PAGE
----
become a fire prevention engineer

What does a Fire Prevention Engineer do?

A fire prevention engineer (also known as a fire protection engineer) works to prevent fires. Specifically, they try to prevent damage and protect people from fires by recommending fire resistant or retardant materials and fire-detection equipment. Additionally, these experts are knowledgable in a variety of topics such as engineering and chemistry. Next, take a moment to watch a video to fast track your career in fire protection engineering.

How to Become a Fire Prevention Engineer

become a fire prevention engineer

To become a fire prevention engineer, employers typically look candidates with a bachelor’s degree. For example, bachelor’s degrees in fire protection engineering, fire safety engineering, or a related field such as civil or mechanical engineering is a must. These programs typically cover topics such as fire dynamics, fire modeling, fire protection systems, and fire safety design.

In fact, O*NET OnLine reports that most all fire prevention engineers surveyed held a bachelor’s degree. While working towards your bachelor’s in engineering, you would want to take focused courses on ergonomics, environmental safety, industrial hygiene, and occupational safety and health. While not always required, obtaining a master’s degree or Ph.D. in fire protection engineering or a related field can enhance your knowledge and career prospects, especially for research or academic positions.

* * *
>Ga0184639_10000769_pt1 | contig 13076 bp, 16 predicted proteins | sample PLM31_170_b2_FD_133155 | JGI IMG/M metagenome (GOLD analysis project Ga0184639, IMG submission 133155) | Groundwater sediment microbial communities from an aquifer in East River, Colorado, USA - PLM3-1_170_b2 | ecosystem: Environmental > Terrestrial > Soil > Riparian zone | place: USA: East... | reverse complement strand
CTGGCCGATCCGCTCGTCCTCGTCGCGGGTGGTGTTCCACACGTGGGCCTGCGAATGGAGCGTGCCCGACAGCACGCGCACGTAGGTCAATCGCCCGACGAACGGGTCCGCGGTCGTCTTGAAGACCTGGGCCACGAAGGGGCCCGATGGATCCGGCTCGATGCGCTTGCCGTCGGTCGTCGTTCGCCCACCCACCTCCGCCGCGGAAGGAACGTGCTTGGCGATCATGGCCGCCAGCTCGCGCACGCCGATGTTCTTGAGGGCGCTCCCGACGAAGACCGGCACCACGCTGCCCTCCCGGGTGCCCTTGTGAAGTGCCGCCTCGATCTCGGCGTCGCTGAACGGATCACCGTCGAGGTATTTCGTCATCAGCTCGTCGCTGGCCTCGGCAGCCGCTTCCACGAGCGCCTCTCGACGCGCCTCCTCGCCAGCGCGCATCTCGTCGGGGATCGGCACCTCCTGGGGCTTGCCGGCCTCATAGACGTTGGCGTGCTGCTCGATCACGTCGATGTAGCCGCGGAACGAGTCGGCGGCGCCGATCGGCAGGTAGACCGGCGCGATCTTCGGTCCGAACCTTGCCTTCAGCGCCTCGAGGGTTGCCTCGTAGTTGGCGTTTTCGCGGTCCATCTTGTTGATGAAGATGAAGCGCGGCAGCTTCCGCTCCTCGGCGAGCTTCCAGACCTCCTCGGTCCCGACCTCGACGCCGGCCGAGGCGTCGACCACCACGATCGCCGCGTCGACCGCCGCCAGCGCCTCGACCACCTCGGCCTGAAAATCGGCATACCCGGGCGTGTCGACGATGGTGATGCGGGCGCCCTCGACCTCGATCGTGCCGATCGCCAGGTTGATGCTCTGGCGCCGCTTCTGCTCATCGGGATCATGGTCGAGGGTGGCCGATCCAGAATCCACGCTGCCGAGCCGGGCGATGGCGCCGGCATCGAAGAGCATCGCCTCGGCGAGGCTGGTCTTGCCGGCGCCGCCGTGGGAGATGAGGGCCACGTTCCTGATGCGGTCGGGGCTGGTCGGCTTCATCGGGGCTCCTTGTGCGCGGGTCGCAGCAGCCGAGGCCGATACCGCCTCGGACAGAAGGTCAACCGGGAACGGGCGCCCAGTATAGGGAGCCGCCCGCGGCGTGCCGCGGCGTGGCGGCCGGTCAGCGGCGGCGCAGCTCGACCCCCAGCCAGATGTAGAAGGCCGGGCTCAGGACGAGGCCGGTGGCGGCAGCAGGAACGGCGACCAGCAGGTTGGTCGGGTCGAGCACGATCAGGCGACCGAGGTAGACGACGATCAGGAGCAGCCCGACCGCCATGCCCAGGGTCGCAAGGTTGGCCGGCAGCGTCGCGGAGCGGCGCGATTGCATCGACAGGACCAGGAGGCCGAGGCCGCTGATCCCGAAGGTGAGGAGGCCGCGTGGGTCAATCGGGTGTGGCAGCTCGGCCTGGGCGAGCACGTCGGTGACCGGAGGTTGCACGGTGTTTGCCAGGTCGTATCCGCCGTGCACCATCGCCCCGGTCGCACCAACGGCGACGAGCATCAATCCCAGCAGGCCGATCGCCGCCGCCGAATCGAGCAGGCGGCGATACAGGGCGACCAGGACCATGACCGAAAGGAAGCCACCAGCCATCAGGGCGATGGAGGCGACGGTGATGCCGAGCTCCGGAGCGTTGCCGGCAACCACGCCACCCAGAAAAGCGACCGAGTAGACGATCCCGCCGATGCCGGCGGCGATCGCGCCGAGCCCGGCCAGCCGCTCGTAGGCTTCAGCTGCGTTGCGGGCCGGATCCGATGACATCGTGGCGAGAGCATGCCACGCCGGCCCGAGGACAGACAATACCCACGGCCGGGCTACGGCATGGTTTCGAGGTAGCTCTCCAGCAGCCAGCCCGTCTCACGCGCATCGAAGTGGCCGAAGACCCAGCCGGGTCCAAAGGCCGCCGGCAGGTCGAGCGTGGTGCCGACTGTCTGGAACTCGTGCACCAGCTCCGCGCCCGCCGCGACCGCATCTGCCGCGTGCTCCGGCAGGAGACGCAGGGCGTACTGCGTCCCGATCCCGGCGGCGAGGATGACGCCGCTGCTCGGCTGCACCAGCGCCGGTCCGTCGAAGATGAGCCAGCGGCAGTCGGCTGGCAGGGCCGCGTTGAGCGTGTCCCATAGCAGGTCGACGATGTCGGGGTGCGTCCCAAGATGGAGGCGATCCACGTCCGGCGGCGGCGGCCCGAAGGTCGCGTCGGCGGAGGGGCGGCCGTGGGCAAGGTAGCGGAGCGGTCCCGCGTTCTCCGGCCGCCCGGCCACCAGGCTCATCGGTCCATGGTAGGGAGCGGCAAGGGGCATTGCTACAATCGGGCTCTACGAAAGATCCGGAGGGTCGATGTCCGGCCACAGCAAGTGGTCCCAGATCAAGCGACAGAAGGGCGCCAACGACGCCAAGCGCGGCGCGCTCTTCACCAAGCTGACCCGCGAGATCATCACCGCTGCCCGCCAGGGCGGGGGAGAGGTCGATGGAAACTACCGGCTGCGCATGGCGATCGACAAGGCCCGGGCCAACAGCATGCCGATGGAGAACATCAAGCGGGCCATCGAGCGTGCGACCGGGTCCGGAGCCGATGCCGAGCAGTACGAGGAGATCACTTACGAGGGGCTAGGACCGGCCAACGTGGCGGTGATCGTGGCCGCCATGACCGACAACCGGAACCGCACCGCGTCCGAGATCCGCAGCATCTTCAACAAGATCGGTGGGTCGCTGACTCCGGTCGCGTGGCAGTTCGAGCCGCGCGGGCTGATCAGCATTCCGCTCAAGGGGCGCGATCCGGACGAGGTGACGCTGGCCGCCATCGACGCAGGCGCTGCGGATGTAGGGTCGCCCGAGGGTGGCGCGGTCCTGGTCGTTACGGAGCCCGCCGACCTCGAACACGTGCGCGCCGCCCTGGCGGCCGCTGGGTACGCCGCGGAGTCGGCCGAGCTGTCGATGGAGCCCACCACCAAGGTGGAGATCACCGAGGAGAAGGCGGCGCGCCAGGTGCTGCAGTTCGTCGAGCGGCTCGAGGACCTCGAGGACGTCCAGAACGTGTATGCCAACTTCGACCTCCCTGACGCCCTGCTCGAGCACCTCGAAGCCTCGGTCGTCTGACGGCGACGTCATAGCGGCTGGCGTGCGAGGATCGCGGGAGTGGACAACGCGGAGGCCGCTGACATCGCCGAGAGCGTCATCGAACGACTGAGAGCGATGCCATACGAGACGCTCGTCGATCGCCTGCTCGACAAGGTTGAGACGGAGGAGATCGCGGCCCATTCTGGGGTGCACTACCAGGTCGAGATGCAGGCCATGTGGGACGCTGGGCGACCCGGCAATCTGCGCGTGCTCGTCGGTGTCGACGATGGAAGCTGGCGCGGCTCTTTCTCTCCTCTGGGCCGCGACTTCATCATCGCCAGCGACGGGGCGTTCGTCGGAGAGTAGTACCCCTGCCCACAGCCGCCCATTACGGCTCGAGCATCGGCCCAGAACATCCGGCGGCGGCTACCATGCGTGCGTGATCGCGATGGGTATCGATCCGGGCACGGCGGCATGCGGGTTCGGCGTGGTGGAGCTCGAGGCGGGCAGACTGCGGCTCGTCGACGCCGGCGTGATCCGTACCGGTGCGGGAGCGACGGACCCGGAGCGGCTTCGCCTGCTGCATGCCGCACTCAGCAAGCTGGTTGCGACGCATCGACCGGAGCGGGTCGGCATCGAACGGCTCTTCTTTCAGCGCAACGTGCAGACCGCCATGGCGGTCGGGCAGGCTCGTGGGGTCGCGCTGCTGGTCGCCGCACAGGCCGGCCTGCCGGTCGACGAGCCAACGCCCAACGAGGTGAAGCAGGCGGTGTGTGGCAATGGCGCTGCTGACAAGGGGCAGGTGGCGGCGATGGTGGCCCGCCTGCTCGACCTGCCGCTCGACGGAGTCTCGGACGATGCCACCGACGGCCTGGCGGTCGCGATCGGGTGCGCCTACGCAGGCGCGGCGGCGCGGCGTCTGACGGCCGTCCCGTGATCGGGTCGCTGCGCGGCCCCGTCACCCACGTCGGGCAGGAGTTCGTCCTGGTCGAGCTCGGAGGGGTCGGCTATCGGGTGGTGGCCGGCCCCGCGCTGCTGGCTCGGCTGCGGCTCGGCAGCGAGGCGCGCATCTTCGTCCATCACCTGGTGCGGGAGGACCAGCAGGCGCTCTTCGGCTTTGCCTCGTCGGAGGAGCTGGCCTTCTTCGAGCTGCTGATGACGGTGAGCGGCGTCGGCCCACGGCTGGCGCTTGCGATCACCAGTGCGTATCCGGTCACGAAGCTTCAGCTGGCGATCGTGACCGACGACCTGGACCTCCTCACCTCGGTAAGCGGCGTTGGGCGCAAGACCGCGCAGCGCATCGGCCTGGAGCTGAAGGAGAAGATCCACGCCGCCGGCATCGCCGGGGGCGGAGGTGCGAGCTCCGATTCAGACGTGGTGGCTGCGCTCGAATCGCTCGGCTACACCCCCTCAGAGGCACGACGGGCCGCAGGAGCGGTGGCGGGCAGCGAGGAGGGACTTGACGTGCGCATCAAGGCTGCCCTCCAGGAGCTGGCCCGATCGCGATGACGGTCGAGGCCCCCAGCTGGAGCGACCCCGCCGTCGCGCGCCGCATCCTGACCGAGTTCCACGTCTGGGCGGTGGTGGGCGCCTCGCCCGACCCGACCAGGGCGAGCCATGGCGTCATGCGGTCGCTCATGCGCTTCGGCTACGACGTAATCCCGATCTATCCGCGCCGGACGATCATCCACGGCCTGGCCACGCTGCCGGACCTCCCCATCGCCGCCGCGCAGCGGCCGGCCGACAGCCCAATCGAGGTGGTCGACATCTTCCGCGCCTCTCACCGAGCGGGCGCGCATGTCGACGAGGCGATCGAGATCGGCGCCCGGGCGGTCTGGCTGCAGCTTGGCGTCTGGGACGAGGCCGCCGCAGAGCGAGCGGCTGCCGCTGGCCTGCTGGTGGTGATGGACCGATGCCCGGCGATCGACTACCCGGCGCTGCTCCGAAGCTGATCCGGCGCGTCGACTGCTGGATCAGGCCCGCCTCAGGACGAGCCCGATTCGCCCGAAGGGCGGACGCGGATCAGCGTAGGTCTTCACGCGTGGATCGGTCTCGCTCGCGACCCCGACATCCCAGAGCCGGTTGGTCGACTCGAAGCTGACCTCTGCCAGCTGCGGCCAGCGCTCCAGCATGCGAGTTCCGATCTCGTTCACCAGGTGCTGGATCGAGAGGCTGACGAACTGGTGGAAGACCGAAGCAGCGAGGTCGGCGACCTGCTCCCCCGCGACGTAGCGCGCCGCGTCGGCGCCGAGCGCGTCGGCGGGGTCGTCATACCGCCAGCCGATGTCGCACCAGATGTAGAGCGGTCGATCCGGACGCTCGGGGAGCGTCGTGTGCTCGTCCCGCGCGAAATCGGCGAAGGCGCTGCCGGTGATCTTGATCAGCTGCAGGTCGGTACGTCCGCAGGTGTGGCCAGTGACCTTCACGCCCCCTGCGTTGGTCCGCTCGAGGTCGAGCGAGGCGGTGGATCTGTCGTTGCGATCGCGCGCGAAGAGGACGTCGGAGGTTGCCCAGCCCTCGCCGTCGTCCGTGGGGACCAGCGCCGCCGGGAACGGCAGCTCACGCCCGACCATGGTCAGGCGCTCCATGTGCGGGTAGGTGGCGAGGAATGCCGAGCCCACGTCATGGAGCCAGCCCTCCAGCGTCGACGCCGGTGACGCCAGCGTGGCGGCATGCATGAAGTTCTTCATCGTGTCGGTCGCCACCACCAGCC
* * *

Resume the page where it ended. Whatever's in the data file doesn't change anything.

Job Description of a Fire Prevention Engineer

Fire prevention engineers work with teams of people to advise them on the most effective fire prevention materials and equipment to use. Along with inspecting structures and recommending materials and equipment, these engineers may also design products to prevent fires or fire damage as well. Architects and other construction professionals use their expertise when working on structures to ensure fire code and standards are met. These engineers also inspect structures and report out recommendations to prevent fire damage and work they performed.

Article Citations

Bureau of Labor Statistics, U.S. Department of Labor, Occupational Outlook Handbook, Health and Safety Engineers.

National Center for O*NET Development. 17-2111.02. O*NET OnLine.